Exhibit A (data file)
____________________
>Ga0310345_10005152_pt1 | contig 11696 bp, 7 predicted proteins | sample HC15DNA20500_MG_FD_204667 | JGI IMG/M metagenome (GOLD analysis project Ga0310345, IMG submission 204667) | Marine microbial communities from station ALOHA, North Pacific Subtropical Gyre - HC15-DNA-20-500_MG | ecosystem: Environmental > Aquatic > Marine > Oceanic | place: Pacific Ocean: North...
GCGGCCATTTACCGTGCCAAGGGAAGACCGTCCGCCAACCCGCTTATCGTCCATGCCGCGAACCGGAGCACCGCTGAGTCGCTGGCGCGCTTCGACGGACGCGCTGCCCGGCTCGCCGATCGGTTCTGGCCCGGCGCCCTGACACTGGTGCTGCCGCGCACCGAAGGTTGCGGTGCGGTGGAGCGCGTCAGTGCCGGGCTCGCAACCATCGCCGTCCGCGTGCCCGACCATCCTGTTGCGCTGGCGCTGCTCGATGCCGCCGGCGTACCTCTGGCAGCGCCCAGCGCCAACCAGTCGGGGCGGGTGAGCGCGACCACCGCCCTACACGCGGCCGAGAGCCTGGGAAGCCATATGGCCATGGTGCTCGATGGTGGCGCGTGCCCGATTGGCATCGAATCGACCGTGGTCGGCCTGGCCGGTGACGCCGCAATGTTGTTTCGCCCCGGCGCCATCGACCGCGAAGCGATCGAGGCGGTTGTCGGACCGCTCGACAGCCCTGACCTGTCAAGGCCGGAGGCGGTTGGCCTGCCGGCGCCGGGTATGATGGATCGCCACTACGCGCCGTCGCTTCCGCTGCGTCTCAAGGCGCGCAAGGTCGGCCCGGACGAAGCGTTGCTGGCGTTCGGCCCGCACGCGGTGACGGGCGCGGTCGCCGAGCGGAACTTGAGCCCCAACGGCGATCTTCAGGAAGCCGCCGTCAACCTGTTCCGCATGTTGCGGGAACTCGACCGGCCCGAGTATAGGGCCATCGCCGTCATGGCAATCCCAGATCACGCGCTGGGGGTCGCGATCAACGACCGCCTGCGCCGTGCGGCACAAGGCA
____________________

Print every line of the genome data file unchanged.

>Ga0310345_10005152_pt1 | contig 11696 bp, 7 predicted proteins | sample HC15DNA20500_MG_FD_204667 | JGI IMG/M metagenome (GOLD analysis project Ga0310345, IMG submission 204667) | Marine microbial communities from station ALOHA, North Pacific Subtropical Gyre - HC15-DNA-20-500_MG | ecosystem: Environmental > Aquatic > Marine > Oceanic | place: Pacific Ocean: North...
GCGGCCATTTACCGTGCCAAGGGAAGACCGTCCGCCAACCCGCTTATCGTCCATGCCGCGAACCGGAGCACCGCTGAGTCGCTGGCGCGCTTCGACGGACGCGCTGCCCGGCTCGCCGATCGGTTCTGGCCCGGCGCCCTGACACTGGTGCTGCCGCGCACCGAAGGTTGCGGTGCGGTGGAGCGCGTCAGTGCCGGGCTCGCAACCATCGCCGTCCGCGTGCCCGACCATCCTGTTGCGCTGGCGCTGCTCGATGCCGCCGGCGTACCTCTGGCAGCGCCCAGCGCCAACCAGTCGGGGCGGGTGAGCGCGACCACCGCCCTACACGCGGCCGAGAGCCTGGGAAGCCATATGGCCATGGTGCTCGATGGTGGCGCGTGCCCGATTGGCATCGAATCGACCGTGGTCGGCCTGGCCGGTGACGCCGCAATGTTGTTTCGCCCCGGCGCCATCGACCGCGAAGCGATCGAGGCGGTTGTCGGACCGCTCGACAGCCCTGACCTGTCAAGGCCGGAGGCGGTTGGCCTGCCGGCGCCGGGTATGATGGATCGCCACTACGCGCCGTCGCTTCCGCTGCGTCTCAAGGCGCGCAAGGTCGGCCCGGACGAAGCGTTGCTGGCGTTCGGCCCGCACGCGGTGACGGGCGCGGTCGCCGAGCGGAACTTGAGCCCCAACGGCGATCTTCAGGAAGCCGCCGTCAACCTGTTCCGCATGTTGCGGGAACTCGACCGGCCCGAGTATAGGGCCATCGCCGTCATGGCAATCCCAGATCACGCGCTGGGGGTCGCGATCAACGACCGCCTGCGCCGTGCGGCACAAGGCA